Patient Centered Care

Patient-centered care is widely recognized as an important feature of healthcare delivery that can lead to improved outcomes and adherence with recommendations (Robinson et al., 2008; Zolnierek & DiMatteo, 2009). Patients seeking audiology services, not surprisingly, also want services that are patient-centered (Laplante-Lévesque et al., 2014). It may seem that being patient-centered should occur if the practitioner values it and is aware, but awareness alone is not sufficient for changing behavior (Muñoz et al., 2015). Counseling is more than being a caring and compassionate professional, and while the skills needed to provide effective counseling are not necessarily difficult to learn, they are not intuitively implemented. Just think about a time when you did not feel heard, or were not given an opportunity to voice your thoughts, or were told how to fix your health concern.

Focus and Feedback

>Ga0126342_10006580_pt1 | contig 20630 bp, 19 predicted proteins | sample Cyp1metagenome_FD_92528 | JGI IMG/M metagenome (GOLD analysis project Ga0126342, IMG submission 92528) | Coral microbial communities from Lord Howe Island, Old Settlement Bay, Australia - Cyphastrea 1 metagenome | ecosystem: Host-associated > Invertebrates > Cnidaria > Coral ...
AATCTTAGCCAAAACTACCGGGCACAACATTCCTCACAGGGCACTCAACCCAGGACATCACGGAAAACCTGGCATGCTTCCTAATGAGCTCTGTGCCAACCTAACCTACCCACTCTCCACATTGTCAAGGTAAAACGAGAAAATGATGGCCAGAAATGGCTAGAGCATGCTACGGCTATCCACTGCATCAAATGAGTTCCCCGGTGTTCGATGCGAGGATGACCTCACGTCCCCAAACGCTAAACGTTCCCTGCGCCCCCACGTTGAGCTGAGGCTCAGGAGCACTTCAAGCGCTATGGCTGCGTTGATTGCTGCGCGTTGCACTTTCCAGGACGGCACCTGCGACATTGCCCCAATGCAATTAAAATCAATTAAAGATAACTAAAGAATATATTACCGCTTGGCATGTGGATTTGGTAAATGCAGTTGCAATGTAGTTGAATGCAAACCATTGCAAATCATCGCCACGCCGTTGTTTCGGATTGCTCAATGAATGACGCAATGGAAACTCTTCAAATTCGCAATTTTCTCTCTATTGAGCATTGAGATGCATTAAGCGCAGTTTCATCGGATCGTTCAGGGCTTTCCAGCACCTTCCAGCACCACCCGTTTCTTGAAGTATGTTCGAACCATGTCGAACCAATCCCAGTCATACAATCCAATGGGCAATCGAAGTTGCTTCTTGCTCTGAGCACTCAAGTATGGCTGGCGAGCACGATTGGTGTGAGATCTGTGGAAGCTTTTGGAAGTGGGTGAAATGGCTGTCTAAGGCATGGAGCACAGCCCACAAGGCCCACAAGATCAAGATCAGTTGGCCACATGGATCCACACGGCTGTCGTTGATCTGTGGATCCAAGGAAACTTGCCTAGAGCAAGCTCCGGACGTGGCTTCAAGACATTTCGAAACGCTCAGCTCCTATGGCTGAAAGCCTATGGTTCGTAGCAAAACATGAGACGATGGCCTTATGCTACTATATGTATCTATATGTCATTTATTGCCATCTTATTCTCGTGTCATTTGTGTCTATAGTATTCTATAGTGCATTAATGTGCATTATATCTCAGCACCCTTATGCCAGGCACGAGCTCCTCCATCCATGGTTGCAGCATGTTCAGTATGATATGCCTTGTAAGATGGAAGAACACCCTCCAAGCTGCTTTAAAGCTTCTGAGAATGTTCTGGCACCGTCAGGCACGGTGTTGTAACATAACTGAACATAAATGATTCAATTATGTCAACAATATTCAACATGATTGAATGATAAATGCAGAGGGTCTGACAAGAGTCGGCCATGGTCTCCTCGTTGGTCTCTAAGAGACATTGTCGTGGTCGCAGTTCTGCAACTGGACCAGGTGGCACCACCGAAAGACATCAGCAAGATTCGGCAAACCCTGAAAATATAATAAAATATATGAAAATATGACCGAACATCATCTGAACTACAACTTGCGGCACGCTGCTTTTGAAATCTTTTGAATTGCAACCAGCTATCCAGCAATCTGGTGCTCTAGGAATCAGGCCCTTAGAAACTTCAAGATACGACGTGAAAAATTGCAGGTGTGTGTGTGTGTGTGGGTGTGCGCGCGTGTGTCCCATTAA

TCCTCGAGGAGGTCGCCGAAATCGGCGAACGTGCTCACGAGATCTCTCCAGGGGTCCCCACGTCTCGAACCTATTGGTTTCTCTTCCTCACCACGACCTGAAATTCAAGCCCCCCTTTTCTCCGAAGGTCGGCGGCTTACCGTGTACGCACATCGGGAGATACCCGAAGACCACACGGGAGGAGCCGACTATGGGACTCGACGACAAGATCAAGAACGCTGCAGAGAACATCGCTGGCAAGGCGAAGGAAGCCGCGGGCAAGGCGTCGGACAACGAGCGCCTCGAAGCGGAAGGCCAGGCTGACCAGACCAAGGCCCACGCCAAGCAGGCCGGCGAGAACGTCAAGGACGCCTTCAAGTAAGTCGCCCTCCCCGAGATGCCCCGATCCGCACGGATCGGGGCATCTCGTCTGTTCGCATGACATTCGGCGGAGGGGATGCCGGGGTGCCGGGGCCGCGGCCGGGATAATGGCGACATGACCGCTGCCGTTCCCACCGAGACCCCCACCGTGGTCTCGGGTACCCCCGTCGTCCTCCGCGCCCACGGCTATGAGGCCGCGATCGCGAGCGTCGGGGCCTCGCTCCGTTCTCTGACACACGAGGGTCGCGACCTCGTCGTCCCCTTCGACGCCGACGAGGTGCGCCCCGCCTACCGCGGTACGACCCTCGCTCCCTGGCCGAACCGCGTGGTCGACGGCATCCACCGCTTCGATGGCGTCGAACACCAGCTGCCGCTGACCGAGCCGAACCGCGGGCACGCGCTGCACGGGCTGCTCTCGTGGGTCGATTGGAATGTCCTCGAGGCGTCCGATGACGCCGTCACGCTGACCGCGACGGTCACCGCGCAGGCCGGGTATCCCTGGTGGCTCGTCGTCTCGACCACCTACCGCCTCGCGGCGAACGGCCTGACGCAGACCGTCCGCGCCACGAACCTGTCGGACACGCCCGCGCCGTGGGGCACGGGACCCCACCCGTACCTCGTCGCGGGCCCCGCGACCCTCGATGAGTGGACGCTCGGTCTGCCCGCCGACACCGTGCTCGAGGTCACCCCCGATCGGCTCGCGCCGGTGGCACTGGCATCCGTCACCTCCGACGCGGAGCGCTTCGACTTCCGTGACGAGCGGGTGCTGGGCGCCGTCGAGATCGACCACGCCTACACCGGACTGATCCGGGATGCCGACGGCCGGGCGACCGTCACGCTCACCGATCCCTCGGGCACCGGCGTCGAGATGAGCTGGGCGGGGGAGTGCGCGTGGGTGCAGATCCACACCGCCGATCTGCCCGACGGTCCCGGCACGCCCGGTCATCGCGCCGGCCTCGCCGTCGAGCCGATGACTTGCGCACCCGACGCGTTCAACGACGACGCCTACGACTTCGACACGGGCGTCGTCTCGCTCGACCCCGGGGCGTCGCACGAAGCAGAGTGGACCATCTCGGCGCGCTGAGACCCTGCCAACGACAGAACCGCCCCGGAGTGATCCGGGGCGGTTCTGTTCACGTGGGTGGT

Effective use of counseling skills requires knowledge about behavior and factors that influence behavior (yours and your patients), opportunity to practice implementing skills, and performance feedback. In other words, it needs to be intentionally taught,conversation-bubbles-illustration-970x450_28517-2 just like other skills in audiology such as completing a diagnostic test or troubleshooting hearing aids. Teaching counseling in our graduate training programs needs to be approached from an evidence-based perspective. Audiology would benefit from clear evidence-based counseling guidelines that provide a consistent message about the purpose, indicate needed knowledge and skills, and training considerations for classroom and clinical experiences. Teaching counseling in audiology is in need of attention and further research to improve educational practices, implementation of skills, and most importantly, to positively influence client and family outcomes.

References

American Academy of Audiology. (2004). Scope of practice.

American Speech-Language-Hearing Association. (2004). Scope of practice in audiology.